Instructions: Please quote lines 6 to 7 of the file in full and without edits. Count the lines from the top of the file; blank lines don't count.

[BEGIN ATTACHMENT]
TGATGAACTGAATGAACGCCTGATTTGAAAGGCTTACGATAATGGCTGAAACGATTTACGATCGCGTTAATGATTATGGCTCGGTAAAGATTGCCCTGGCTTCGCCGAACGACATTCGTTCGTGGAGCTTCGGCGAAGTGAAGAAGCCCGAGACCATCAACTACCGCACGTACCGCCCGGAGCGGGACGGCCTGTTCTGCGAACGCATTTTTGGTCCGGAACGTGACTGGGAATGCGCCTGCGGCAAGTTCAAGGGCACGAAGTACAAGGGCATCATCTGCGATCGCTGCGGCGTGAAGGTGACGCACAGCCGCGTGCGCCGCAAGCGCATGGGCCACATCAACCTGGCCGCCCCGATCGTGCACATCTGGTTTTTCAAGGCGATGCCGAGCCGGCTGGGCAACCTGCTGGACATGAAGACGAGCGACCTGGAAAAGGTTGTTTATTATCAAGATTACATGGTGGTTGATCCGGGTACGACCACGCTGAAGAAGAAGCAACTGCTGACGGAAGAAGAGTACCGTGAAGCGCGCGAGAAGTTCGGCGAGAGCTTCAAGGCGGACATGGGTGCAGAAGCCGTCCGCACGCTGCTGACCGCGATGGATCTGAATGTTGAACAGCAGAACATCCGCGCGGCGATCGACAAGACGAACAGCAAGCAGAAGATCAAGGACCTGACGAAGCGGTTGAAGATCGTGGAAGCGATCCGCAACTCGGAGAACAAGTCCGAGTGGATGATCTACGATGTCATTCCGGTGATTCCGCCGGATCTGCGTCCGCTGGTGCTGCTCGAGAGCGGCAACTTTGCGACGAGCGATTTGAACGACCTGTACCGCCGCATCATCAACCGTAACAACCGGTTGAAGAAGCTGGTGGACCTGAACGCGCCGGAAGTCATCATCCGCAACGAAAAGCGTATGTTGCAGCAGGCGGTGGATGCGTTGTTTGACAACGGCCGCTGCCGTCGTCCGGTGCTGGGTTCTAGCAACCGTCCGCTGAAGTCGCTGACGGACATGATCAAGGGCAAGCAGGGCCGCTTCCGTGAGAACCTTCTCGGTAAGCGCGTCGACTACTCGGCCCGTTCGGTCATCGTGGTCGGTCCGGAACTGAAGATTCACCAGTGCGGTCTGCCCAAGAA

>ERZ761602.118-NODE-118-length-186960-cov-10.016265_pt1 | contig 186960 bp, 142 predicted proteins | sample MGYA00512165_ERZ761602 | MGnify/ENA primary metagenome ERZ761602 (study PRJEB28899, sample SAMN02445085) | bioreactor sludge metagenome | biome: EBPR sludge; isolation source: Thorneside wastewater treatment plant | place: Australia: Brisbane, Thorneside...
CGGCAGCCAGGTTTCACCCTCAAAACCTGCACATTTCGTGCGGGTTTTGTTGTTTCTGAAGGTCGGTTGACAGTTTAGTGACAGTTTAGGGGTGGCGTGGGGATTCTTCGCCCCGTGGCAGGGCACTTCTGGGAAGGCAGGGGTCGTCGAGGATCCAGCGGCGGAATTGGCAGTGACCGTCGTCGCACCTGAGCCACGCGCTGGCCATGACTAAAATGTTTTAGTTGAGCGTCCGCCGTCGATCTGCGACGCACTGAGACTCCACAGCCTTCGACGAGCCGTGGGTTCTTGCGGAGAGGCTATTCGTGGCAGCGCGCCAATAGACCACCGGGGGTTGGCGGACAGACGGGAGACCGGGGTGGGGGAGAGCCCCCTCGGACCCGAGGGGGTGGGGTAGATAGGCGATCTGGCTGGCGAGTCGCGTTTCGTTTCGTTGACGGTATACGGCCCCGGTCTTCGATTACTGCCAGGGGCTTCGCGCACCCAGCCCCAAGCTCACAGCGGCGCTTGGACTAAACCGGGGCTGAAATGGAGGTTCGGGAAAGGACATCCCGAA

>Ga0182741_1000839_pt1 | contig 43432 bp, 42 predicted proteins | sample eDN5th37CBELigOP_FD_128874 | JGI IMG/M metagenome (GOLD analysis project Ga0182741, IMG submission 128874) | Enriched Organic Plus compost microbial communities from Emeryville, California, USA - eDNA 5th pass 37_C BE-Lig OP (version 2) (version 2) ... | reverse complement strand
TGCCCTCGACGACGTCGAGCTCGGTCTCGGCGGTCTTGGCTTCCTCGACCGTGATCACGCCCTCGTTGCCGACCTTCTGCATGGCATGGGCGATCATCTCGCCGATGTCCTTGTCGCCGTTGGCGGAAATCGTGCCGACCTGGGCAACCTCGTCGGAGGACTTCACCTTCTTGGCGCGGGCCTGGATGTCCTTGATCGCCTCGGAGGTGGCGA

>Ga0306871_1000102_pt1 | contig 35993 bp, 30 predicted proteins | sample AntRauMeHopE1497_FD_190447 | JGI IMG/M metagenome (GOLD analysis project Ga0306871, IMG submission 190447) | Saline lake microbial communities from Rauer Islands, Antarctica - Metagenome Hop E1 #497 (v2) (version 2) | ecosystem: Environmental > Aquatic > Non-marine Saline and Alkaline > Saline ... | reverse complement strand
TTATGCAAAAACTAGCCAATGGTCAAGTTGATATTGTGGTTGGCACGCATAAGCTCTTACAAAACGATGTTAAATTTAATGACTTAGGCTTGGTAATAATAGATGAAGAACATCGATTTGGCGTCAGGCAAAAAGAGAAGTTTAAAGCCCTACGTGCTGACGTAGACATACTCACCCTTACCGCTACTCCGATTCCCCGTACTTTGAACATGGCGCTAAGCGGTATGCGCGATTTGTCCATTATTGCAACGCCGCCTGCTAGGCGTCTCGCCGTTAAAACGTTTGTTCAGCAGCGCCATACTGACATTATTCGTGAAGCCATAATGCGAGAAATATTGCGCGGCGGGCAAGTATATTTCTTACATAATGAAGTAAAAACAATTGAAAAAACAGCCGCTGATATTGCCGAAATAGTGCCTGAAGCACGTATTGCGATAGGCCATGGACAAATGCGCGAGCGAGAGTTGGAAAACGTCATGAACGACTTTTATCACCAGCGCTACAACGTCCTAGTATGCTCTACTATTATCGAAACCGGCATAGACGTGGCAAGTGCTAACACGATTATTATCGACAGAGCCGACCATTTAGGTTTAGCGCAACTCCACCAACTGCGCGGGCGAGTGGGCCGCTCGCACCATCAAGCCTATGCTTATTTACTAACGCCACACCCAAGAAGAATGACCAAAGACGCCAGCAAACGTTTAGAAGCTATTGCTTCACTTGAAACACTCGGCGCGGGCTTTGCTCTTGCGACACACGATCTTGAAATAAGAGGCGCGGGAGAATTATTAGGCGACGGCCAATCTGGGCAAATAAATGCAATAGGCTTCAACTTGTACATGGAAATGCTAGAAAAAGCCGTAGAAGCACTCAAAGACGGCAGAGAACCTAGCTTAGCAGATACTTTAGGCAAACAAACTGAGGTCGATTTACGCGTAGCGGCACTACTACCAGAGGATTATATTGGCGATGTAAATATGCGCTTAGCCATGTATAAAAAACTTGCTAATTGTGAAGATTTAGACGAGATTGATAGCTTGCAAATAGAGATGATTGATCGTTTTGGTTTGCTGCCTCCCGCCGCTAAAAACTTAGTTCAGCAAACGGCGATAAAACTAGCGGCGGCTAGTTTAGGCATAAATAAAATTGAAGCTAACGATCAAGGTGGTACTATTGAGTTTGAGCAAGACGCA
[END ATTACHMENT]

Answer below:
>Ga0306871_1000102_pt1 | contig 35993 bp, 30 predicted proteins | sample AntRauMeHopE1497_FD_190447 | JGI IMG/M metagenome (GOLD analysis project Ga0306871, IMG submission 190447) | Saline lake microbial communities from Rauer Islands, Antarctica - Metagenome Hop E1 #497 (v2) (version 2) | ecosystem: Environmental > Aquatic > Non-marine Saline and Alkaline > Saline ... | reverse complement strand
TTATGCAAAAACTAGCCAATGGTCAAGTTGATATTGTGGTTGGCACGCATAAGCTCTTACAAAACGATGTTAAATTTAATGACTTAGGCTTGGTAATAATAGATGAAGAACATCGATTTGGCGTCAGGCAAAAAGAGAAGTTTAAAGCCCTACGTGCTGACGTAGACATACTCACCCTTACCGCTACTCCGATTCCCCGTACTTTGAACATGGCGCTAAGCGGTATGCGCGATTTGTCCATTATTGCAACGCCGCCTGCTAGGCGTCTCGCCGTTAAAACGTTTGTTCAGCAGCGCCATACTGACATTATTCGTGAAGCCATAATGCGAGAAATATTGCGCGGCGGGCAAGTATATTTCTTACATAATGAAGTAAAAACAATTGAAAAAACAGCCGCTGATATTGCCGAAATAGTGCCTGAAGCACGTATTGCGATAGGCCATGGACAAATGCGCGAGCGAGAGTTGGAAAACGTCATGAACGACTTTTATCACCAGCGCTACAACGTCCTAGTATGCTCTACTATTATCGAAACCGGCATAGACGTGGCAAGTGCTAACACGATTATTATCGACAGAGCCGACCATTTAGGTTTAGCGCAACTCCACCAACTGCGCGGGCGAGTGGGCCGCTCGCACCATCAAGCCTATGCTTATTTACTAACGCCACACCCAAGAAGAATGACCAAAGACGCCAGCAAACGTTTAGAAGCTATTGCTTCACTTGAAACACTCGGCGCGGGCTTTGCTCTTGCGACACACGATCTTGAAATAAGAGGCGCGGGAGAATTATTAGGCGACGGCCAATCTGGGCAAATAAATGCAATAGGCTTCAACTTGTACATGGAAATGCTAGAAAAAGCCGTAGAAGCACTCAAAGACGGCAGAGAACCTAGCTTAGCAGATACTTTAGGCAAACAAACTGAGGTCGATTTACGCGTAGCGGCACTACTACCAGAGGATTATATTGGCGATGTAAATATGCGCTTAGCCATGTATAAAAAACTTGCTAATTGTGAAGATTTAGACGAGATTGATAGCTTGCAAATAGAGATGATTGATCGTTTTGGTTTGCTGCCTCCCGCCGCTAAAAACTTAGTTCAGCAAACGGCGATAAAACTAGCGGCGGCTAGTTTAGGCATAAATAAAATTGAAGCTAACGATCAAGGTGGTACTATTGAGTTTGAGCAAGACGCA